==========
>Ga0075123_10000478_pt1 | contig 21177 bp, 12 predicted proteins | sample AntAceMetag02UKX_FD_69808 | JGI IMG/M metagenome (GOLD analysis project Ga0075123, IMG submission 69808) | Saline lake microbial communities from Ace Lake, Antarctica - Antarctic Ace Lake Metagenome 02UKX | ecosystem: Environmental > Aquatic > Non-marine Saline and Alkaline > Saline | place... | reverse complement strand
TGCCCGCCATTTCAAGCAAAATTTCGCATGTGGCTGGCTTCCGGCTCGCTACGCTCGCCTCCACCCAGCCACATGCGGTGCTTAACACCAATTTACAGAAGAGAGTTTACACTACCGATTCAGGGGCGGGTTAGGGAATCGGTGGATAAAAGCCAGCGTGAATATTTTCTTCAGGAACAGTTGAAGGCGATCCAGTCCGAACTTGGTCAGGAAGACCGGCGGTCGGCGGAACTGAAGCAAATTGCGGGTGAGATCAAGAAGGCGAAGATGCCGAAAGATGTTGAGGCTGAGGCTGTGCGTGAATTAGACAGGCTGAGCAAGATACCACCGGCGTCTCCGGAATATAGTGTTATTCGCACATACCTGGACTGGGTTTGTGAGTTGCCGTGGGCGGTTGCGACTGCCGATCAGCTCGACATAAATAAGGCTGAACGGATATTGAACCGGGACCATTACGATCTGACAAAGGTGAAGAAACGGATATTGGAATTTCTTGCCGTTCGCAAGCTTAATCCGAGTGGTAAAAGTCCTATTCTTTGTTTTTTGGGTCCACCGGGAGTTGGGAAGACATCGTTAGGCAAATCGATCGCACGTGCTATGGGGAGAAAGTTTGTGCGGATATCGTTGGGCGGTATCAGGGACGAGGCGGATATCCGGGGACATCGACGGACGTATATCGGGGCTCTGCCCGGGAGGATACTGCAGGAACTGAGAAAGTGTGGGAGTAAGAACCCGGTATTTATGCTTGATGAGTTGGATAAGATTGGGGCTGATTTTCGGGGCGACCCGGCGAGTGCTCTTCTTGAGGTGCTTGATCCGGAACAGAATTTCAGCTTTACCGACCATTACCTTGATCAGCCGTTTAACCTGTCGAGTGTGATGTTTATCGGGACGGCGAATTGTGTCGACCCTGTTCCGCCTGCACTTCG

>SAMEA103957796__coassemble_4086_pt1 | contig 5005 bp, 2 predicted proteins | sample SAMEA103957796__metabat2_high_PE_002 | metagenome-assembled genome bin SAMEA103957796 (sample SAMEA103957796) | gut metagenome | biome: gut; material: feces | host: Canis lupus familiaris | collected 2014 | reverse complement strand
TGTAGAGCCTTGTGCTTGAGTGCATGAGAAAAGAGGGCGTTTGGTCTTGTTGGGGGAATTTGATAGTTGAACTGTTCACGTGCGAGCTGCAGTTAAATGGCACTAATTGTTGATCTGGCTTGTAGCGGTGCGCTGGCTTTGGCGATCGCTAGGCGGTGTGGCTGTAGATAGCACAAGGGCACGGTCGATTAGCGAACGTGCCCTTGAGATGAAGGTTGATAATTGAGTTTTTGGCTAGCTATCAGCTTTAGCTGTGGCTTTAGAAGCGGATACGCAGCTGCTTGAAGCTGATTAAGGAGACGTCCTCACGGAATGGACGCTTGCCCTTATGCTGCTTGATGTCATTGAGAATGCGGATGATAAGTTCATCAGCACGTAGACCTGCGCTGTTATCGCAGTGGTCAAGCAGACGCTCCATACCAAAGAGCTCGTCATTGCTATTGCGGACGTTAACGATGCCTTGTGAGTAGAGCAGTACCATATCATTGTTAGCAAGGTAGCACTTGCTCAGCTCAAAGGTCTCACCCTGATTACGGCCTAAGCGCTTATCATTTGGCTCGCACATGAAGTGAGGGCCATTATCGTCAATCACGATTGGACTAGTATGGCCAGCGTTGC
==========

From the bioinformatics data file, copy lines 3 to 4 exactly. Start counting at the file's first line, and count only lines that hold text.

>SAMEA103957796__coassemble_4086_pt1 | contig 5005 bp, 2 predicted proteins | sample SAMEA103957796__metabat2_high_PE_002 | metagenome-assembled genome bin SAMEA103957796 (sample SAMEA103957796) | gut metagenome | biome: gut; material: feces | host: Canis lupus familiaris | collected 2014 | reverse complement strand
TGTAGAGCCTTGTGCTTGAGTGCATGAGAAAAGAGGGCGTTTGGTCTTGTTGGGGGAATTTGATAGTTGAACTGTTCACGTGCGAGCTGCAGTTAAATGGCACTAATTGTTGATCTGGCTTGTAGCGGTGCGCTGGCTTTGGCGATCGCTAGGCGGTGTGGCTGTAGATAGCACAAGGGCACGGTCGATTAGCGAACGTGCCCTTGAGATGAAGGTTGATAATTGAGTTTTTGGCTAGCTATCAGCTTTAGCTGTGGCTTTAGAAGCGGATACGCAGCTGCTTGAAGCTGATTAAGGAGACGTCCTCACGGAATGGACGCTTGCCCTTATGCTGCTTGATGTCATTGAGAATGCGGATGATAAGTTCATCAGCACGTAGACCTGCGCTGTTATCGCAGTGGTCAAGCAGACGCTCCATACCAAAGAGCTCGTCATTGCTATTGCGGACGTTAACGATGCCTTGTGAGTAGAGCAGTACCATATCATTGTTAGCAAGGTAGCACTTGCTCAGCTCAAAGGTCTCACCCTGATTACGGCCTAAGCGCTTATCATTTGGCTCGCACATGAAGTGAGGGCCATTATCGTCAATCACGATTGGACTAGTATGGCCAGCGTTGC